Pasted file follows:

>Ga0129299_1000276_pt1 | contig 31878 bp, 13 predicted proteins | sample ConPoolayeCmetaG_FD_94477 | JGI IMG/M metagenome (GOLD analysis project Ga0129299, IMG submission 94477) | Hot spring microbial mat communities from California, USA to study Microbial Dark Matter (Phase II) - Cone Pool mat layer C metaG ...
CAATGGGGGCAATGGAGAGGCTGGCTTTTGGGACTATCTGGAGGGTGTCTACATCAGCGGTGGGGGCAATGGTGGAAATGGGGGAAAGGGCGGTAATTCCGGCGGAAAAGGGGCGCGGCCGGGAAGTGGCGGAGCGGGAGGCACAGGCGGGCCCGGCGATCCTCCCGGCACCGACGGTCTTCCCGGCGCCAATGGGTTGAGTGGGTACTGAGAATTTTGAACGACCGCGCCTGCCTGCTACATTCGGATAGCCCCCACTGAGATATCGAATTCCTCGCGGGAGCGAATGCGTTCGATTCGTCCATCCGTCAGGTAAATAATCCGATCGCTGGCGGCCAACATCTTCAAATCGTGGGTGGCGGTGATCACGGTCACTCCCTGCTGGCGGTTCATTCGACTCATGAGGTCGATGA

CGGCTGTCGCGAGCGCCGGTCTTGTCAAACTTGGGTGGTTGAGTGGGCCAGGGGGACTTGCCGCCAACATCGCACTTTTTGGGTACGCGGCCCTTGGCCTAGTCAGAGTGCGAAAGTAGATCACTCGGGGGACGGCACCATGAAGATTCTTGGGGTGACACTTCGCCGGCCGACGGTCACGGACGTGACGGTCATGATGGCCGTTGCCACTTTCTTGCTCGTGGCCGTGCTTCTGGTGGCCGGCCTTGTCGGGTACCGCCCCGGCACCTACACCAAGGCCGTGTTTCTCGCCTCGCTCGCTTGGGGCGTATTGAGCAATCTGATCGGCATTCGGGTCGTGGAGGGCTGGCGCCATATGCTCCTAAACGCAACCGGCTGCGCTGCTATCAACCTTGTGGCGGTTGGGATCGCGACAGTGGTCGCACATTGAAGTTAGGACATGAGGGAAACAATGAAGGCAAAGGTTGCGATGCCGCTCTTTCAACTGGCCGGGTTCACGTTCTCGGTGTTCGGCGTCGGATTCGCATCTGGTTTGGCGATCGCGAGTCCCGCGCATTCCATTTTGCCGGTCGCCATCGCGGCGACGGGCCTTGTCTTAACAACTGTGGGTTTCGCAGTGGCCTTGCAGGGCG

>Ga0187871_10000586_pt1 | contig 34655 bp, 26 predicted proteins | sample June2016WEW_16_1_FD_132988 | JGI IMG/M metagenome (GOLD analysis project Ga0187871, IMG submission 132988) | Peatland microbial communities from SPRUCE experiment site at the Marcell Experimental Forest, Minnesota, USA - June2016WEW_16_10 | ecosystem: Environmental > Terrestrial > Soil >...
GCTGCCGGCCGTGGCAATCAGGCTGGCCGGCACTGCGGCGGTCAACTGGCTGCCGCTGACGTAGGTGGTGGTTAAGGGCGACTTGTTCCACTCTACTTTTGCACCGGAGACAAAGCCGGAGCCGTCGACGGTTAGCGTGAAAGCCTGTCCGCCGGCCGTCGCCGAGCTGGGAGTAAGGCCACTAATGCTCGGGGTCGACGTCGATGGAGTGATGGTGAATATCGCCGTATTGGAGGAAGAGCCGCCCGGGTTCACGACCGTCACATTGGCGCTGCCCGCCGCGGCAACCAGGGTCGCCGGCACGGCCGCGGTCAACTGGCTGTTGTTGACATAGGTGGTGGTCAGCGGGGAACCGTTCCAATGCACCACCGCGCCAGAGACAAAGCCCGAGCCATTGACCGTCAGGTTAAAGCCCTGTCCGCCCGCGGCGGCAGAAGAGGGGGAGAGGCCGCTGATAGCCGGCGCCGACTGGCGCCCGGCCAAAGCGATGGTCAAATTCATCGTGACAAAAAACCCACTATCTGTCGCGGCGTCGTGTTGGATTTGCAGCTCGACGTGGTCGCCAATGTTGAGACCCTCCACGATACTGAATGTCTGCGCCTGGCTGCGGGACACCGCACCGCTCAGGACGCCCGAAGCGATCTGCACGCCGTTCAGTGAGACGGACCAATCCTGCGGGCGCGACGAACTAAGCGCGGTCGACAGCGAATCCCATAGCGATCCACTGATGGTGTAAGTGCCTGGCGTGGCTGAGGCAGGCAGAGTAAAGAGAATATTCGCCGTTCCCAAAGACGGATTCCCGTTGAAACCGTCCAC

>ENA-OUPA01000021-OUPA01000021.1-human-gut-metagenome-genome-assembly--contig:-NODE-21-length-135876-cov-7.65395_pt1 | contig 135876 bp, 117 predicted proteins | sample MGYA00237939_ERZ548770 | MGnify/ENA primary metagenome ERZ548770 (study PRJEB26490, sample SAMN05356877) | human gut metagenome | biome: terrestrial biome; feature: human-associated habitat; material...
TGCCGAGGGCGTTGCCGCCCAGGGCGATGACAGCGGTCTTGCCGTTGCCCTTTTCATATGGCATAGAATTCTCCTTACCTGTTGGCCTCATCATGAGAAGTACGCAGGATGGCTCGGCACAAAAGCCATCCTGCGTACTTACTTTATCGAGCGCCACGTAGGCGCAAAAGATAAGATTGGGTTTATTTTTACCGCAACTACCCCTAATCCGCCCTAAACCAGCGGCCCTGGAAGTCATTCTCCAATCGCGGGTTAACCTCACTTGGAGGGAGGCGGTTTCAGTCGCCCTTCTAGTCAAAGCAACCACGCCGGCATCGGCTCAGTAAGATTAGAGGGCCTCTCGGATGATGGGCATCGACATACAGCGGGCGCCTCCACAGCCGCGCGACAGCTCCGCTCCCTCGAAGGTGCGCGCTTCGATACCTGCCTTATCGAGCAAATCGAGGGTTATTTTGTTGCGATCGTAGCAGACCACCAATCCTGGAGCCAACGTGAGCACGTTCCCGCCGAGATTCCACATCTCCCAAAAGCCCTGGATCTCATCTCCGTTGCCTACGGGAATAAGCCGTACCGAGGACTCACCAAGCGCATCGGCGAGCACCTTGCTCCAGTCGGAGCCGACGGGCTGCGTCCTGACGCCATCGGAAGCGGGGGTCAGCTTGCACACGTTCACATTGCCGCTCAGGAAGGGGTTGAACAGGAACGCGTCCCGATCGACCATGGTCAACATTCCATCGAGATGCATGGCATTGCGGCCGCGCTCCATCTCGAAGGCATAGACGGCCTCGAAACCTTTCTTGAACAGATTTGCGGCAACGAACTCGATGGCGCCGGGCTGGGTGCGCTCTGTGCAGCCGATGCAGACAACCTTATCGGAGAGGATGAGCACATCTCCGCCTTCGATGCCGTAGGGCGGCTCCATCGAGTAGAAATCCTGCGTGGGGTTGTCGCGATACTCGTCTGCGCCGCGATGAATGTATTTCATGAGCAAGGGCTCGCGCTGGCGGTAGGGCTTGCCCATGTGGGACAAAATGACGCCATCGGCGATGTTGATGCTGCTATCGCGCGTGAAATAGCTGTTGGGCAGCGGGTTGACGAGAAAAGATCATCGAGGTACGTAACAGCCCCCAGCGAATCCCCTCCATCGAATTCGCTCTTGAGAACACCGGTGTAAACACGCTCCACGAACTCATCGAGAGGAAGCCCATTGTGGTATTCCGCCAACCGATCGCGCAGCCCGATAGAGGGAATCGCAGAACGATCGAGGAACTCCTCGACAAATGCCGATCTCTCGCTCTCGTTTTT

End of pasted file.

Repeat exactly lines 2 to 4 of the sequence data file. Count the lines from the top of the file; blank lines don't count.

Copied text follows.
CAATGGGGGCAATGGAGAGGCTGGCTTTTGGGACTATCTGGAGGGTGTCTACATCAGCGGTGGGGGCAATGGTGGAAATGGGGGAAAGGGCGGTAATTCCGGCGGAAAAGGGGCGCGGCCGGGAAGTGGCGGAGCGGGAGGCACAGGCGGGCCCGGCGATCCTCCCGGCACCGACGGTCTTCCCGGCGCCAATGGGTTGAGTGGGTACTGAGAATTTTGAACGACCGCGCCTGCCTGCTACATTCGGATAGCCCCCACTGAGATATCGAATTCCTCGCGGGAGCGAATGCGTTCGATTCGTCCATCCGTCAGGTAAATAATCCGATCGCTGGCGGCCAACATCTTCAAATCGTGGGTGGCGGTGATCACGGTCACTCCCTGCTGGCGGTTCATTCGACTCATGAGGTCGATGA

CGGCTGTCGCGAGCGCCGGTCTTGTCAAACTTGGGTGGTTGAGTGGGCCAGGGGGACTTGCCGCCAACATCGCACTTTTTGGGTACGCGGCCCTTGGCCTAGTCAGAGTGCGAAAGTAGATCACTCGGGGGACGGCACCATGAAGATTCTTGGGGTGACACTTCGCCGGCCGACGGTCACGGACGTGACGGTCATGATGGCCGTTGCCACTTTCTTGCTCGTGGCCGTGCTTCTGGTGGCCGGCCTTGTCGGGTACCGCCCCGGCACCTACACCAAGGCCGTGTTTCTCGCCTCGCTCGCTTGGGGCGTATTGAGCAATCTGATCGGCATTCGGGTCGTGGAGGGCTGGCGCCATATGCTCCTAAACGCAACCGGCTGCGCTGCTATCAACCTTGTGGCGGTTGGGATCGCGACAGTGGTCGCACATTGAAGTTAGGACATGAGGGAAACAATGAAGGCAAAGGTTGCGATGCCGCTCTTTCAACTGGCCGGGTTCACGTTCTCGGTGTTCGGCGTCGGATTCGCATCTGGTTTGGCGATCGCGAGTCCCGCGCATTCCATTTTGCCGGTCGCCATCGCGGCGACGGGCCTTGTCTTAACAACTGTGGGTTTCGCAGTGGCCTTGCAGGGCG

>Ga0187871_10000586_pt1 | contig 34655 bp, 26 predicted proteins | sample June2016WEW_16_1_FD_132988 | JGI IMG/M metagenome (GOLD analysis project Ga0187871, IMG submission 132988) | Peatland microbial communities from SPRUCE experiment site at the Marcell Experimental Forest, Minnesota, USA - June2016WEW_16_10 | ecosystem: Environmental > Terrestrial > Soil >...